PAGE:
[T]he main ancestry of high-altitude Tibeto-Burman speakers originated from the ancestors of Houli/Yangshao/Longshan ancients in the middle and lower Yellow River basin, consistent with the common North-China origin of Sino-Tibetan language and dispersal pattern of millet farmers.
Zhang et al. (2019) performed a computational phylogenetic analysis of 109 Sino-Tibetan languages to suggest a Sino-Tibetan homeland in northern China near the Yellow River basin. The study further suggests that there was an initial major split between the Sinitic languages and the Tibeto-Burman languages approximately 4,200 to 7,800 years ago [2200 BCE to 5800 BCE] (with an average of 5,900 years ago [3900 BCE]), associating this expansion with the Yangshao culture and/or the later Majiayao culture. Sagart et al. (2019) also performed another phylogenetic analysis based on different data and methods to arrive at the same conclusions with respect to the homeland and divergence model, but proposed an earlier root age of approximately 7,200 years ago [5200 BCE], associating its origin with the late Cishan and early Yangshao culture.
There are two most likely centers of domestication for rice as well as the development of the wetland agriculture technology.
The Tai-Kadai LanguagesThe first, and most likely, is in the lower Yangtze River, believed to be the homelands of the pre-Austronesians and possibly also the Kra-Dai, and associated with the Kauhuqiao, Hemudu, Majiabang, Songze, Liangzhu, and Maqiao cultures. It is characterized by pre-Austronesian features, including stilt houses, jade carving, and boat technologies. Their diet were also supplemented by acorns, water chestnuts, foxnuts, and pig domestication.The second is in the middle Yangtze River, believed to be the homelands of the early Hmong-Mien-speakers and associated with the Pengtoushan, Nanmuyuan, Liulinxi, Daxi, Qujialing, and Shijiahe cultures. Both of these regions were heavily populated and had regular trade contacts with each other, as well as with early Austroasiatic speakers to the west, and early Kra-Dai speakers to the south, facilitating the spread of rice cultivation throughout southern China.By the late Neolithic (3500 to 2500 BC), population in the rice cultivating centers had increased rapidly, centered around the Qujialing-Shijiahe culture and the Liangzhu culture. Liangzhu and Shijiahe declined abruptly in the terminal Neolithic (2500 to 2000 BC). With Shijiahe shrinking in size, and Liangzhu disappearing altogether. This is largely believed to be the result of the southward expansion of the early Sino-Tibetan Longshan culture. ... This period also coincides with the southward movement of rice-farming cultures to the Lingnan and Fujian regions, as well as the southward migrations of the Austronesian, Kra-Dai, and Austroasiatic-speaking peoples to Mainland Southeast Asia and Island Southeast Asia. A genomic study also indicates that at around this time, a global cooling event (the 4.2 k event) led to tropical japonica rice being pushed southwards, as well as the evolution of temperate japonica rice that could grow in more northern latitudes.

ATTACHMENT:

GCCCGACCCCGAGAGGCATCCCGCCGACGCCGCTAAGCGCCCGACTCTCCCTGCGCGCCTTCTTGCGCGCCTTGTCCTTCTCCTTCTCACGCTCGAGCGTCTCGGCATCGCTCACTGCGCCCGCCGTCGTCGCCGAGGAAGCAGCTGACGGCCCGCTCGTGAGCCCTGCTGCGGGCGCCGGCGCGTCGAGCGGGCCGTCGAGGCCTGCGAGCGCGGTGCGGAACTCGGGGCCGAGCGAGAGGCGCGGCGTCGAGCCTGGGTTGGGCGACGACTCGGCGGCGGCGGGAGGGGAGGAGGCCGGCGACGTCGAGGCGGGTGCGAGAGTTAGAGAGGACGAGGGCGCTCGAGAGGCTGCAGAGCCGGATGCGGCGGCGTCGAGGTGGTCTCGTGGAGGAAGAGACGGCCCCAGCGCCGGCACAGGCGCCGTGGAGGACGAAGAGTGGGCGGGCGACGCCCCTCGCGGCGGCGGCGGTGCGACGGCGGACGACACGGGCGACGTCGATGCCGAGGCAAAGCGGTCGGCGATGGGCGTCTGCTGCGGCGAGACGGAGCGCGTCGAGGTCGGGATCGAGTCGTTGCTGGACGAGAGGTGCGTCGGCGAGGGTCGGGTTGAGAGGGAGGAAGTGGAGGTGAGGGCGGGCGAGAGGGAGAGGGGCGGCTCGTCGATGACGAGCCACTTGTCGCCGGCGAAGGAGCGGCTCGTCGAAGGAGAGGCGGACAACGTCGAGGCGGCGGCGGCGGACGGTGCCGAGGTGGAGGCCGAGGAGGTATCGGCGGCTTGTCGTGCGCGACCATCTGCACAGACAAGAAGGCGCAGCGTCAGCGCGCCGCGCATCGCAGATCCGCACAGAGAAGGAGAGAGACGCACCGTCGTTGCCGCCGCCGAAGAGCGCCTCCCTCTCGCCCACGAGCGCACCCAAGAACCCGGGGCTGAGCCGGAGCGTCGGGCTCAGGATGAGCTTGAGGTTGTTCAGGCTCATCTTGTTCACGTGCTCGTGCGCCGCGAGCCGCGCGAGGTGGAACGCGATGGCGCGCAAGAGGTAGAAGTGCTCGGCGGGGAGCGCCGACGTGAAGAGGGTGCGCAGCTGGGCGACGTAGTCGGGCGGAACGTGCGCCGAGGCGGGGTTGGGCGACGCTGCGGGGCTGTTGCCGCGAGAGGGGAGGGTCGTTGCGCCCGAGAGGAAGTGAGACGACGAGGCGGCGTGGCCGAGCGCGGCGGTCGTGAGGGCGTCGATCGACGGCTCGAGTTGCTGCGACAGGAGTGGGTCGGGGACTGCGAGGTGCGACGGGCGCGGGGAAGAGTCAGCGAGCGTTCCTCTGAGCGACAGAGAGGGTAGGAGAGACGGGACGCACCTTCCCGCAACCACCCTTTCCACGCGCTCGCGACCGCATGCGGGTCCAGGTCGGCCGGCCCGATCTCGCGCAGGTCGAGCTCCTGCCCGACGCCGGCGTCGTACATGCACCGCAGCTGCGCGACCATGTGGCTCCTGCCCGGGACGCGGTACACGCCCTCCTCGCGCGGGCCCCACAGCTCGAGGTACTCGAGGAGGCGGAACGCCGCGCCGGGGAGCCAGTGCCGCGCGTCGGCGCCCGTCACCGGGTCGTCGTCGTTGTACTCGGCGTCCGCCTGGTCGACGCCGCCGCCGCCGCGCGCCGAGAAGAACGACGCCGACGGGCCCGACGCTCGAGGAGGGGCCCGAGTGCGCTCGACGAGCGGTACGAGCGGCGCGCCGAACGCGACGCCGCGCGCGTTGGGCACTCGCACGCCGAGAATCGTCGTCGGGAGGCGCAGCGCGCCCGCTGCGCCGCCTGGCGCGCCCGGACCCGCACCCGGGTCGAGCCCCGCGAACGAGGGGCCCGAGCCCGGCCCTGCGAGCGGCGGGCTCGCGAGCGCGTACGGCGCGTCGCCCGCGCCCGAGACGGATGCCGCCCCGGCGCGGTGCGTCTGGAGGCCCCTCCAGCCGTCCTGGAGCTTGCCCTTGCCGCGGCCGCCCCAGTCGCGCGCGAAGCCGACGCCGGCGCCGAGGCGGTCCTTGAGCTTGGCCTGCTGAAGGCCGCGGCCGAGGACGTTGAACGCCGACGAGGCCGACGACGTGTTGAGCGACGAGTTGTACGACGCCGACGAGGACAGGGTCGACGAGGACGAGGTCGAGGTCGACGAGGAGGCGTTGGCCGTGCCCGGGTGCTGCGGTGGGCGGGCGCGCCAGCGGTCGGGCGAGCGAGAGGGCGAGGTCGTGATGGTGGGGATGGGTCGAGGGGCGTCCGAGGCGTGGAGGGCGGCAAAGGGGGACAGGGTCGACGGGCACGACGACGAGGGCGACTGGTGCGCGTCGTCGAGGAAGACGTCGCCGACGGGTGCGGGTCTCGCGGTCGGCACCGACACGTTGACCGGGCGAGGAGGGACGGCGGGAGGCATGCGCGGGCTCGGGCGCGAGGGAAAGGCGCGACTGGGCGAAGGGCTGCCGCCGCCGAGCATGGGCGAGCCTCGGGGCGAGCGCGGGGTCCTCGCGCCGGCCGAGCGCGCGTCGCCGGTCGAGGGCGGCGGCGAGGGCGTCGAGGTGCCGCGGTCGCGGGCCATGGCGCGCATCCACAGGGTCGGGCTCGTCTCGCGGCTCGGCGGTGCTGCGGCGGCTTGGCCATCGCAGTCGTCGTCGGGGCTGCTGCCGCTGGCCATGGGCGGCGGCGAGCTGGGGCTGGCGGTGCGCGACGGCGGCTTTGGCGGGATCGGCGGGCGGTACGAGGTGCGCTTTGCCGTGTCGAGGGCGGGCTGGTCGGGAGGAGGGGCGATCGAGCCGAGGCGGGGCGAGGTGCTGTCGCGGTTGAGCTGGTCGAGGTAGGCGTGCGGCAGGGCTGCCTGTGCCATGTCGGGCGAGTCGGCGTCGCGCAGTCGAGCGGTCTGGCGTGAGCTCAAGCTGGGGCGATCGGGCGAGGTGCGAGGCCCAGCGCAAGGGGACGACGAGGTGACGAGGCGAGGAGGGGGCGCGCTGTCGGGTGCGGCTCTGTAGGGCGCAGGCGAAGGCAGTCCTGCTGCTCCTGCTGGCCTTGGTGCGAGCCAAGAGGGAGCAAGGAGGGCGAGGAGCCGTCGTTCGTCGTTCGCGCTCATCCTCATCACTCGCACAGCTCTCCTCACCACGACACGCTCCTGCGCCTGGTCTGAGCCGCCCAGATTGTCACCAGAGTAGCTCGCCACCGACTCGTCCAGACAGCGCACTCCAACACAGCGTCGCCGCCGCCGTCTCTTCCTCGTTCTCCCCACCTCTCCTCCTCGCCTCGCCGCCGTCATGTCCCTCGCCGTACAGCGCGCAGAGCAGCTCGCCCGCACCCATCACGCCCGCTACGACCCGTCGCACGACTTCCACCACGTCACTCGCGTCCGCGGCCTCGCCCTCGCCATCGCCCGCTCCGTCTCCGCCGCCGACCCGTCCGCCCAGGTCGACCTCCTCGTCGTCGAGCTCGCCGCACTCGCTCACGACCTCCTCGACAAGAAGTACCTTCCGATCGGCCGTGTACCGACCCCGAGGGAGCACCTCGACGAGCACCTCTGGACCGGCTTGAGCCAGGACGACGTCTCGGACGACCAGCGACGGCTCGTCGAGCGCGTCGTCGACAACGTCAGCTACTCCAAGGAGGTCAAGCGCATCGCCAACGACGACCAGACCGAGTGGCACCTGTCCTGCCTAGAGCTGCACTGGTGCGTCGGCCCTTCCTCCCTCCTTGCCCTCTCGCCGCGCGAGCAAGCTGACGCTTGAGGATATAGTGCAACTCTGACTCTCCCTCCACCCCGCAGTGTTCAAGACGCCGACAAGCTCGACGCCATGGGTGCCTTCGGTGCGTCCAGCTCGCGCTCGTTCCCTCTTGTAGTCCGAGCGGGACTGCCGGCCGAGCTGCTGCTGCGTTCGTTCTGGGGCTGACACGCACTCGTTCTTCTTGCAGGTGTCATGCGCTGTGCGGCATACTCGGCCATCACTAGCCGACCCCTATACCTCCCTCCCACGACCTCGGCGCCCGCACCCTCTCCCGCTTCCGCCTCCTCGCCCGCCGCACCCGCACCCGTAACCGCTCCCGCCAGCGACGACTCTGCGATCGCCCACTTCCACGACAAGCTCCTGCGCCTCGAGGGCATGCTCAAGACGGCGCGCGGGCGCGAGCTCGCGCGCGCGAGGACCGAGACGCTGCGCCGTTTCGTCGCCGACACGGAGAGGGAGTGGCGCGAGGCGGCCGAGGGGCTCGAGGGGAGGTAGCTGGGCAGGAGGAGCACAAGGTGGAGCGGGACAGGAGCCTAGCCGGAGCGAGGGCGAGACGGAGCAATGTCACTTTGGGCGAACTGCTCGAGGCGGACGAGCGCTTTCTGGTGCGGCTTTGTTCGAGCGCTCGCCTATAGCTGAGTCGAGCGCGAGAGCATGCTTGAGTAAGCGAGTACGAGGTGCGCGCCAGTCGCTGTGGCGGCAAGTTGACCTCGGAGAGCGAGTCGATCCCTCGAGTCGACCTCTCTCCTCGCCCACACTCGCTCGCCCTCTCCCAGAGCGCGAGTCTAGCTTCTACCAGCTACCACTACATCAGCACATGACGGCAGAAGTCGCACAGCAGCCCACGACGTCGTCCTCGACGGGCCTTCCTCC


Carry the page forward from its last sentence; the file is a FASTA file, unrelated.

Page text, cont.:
The high diversity of Kra–Dai languages in Southern China points to the origin of the Kra–Dai language family in Southern China. The Tai branch moved south into Southeast Asia only around 1000 CE.
The spread of japonica rice cultivation to Southeast Asia started with the migrations of the Austronesian Dapenkeng culture into Taiwan between 3500 and 2000 BC (5,500 BP to 4,000 BP). The Nanguanli site in Taiwan, dated to ca. 2800 BC, has yielded numerous carbonized remains of both rice and millet in waterlogged conditions, indicating intensive wetland rice cultivation and dryland millet cultivation. A multidisciplinary study using rice genome sequences indicate that tropical japonica rice was pushed southwards from China after a global cooling event (the 4.2k event) that occurred approximately 4,200 years ago.
A genetically based conclusion that the Hmong-Mien peoples are a comparatively recent offshoot of the Mon-Khmer peoples, something that linguistic analysis has not reached consensus upon, is a finding of considerable importance in parsing out the prehistory of Southeast Asia, even though the hypothesis that Mon-Khmer and Hmong-Mien both belong to a macrolinguistic family (sometimes called Yangtzean) has existed for some time as one of several efforts to link the languages of South China and Southeast Asia into linguistic macrofamilies. An expanded study of Y-DNA population genetics in Southeast Asia by Chinese researchers, confirms that close genetic ties of Mon-Khmer (a.k.a. Austro-Asiatic when the Munda of India are also included) and Hmong-Mien peoples, at least in the patriline, focusing on the O3a3b-M7 Y-DNA haplogroup where the Mon-Khmer appearing at a basal position while Hmong-Mien and Tibeto-Burmese individuals with this hapologroup have subhaplogroups more on the fringes of this patriline tree. O3a3c1-M117, the dominant East Asian haplogroup shows a similar pattern.